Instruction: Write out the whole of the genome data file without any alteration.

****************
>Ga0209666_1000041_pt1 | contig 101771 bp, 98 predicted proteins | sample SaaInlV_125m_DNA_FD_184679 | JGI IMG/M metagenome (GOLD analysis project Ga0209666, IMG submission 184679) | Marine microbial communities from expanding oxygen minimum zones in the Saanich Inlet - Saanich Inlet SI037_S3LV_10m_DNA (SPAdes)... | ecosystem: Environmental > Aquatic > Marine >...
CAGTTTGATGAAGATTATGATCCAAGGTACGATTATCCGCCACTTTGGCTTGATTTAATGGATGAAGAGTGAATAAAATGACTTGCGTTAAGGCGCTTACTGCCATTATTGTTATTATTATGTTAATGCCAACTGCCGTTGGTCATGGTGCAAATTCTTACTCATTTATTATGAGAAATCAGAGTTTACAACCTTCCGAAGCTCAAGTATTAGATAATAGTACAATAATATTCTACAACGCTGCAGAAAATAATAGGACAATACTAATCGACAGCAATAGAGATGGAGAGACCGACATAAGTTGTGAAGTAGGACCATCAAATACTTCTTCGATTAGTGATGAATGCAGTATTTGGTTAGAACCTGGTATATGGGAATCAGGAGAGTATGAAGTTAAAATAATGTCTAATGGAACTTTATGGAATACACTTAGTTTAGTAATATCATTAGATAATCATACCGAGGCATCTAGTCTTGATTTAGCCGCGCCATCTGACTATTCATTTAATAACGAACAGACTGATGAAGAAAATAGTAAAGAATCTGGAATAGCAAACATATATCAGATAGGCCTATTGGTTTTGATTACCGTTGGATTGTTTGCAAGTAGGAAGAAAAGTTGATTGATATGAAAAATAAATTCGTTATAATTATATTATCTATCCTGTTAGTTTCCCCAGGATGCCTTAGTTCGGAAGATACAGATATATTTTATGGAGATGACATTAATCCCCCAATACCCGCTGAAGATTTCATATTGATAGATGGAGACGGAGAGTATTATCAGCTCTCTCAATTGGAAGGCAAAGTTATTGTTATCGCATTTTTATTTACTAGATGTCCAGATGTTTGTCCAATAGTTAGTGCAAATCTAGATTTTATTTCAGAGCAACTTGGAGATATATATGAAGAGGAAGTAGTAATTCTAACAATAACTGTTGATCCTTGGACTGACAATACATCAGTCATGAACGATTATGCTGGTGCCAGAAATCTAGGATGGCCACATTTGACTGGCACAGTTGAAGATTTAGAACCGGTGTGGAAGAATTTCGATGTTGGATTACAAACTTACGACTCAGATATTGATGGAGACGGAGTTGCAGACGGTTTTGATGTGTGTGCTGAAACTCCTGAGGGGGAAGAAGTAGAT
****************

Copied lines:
>Ga0209666_1000041_pt1 | contig 101771 bp, 98 predicted proteins | sample SaaInlV_125m_DNA_FD_184679 | JGI IMG/M metagenome (GOLD analysis project Ga0209666, IMG submission 184679) | Marine microbial communities from expanding oxygen minimum zones in the Saanich Inlet - Saanich Inlet SI037_S3LV_10m_DNA (SPAdes)... | ecosystem: Environmental > Aquatic > Marine >...
CAGTTTGATGAAGATTATGATCCAAGGTACGATTATCCGCCACTTTGGCTTGATTTAATGGATGAAGAGTGAATAAAATGACTTGCGTTAAGGCGCTTACTGCCATTATTGTTATTATTATGTTAATGCCAACTGCCGTTGGTCATGGTGCAAATTCTTACTCATTTATTATGAGAAATCAGAGTTTACAACCTTCCGAAGCTCAAGTATTAGATAATAGTACAATAATATTCTACAACGCTGCAGAAAATAATAGGACAATACTAATCGACAGCAATAGAGATGGAGAGACCGACATAAGTTGTGAAGTAGGACCATCAAATACTTCTTCGATTAGTGATGAATGCAGTATTTGGTTAGAACCTGGTATATGGGAATCAGGAGAGTATGAAGTTAAAATAATGTCTAATGGAACTTTATGGAATACACTTAGTTTAGTAATATCATTAGATAATCATACCGAGGCATCTAGTCTTGATTTAGCCGCGCCATCTGACTATTCATTTAATAACGAACAGACTGATGAAGAAAATAGTAAAGAATCTGGAATAGCAAACATATATCAGATAGGCCTATTGGTTTTGATTACCGTTGGATTGTTTGCAAGTAGGAAGAAAAGTTGATTGATATGAAAAATAAATTCGTTATAATTATATTATCTATCCTGTTAGTTTCCCCAGGATGCCTTAGTTCGGAAGATACAGATATATTTTATGGAGATGACATTAATCCCCCAATACCCGCTGAAGATTTCATATTGATAGATGGAGACGGAGAGTATTATCAGCTCTCTCAATTGGAAGGCAAAGTTATTGTTATCGCATTTTTATTTACTAGATGTCCAGATGTTTGTCCAATAGTTAGTGCAAATCTAGATTTTATTTCAGAGCAACTTGGAGATATATATGAAGAGGAAGTAGTAATTCTAACAATAACTGTTGATCCTTGGACTGACAATACATCAGTCATGAACGATTATGCTGGTGCCAGAAATCTAGGATGGCCACATTTGACTGGCACAGTTGAAGATTTAGAACCGGTGTGGAAGAATTTCGATGTTGGATTACAAACTTACGACTCAGATATTGATGGAGACGGAGTTGCAGACGGTTTTGATGTGTGTGCTGAAACTCCTGAGGGGGAAGAAGTAGAT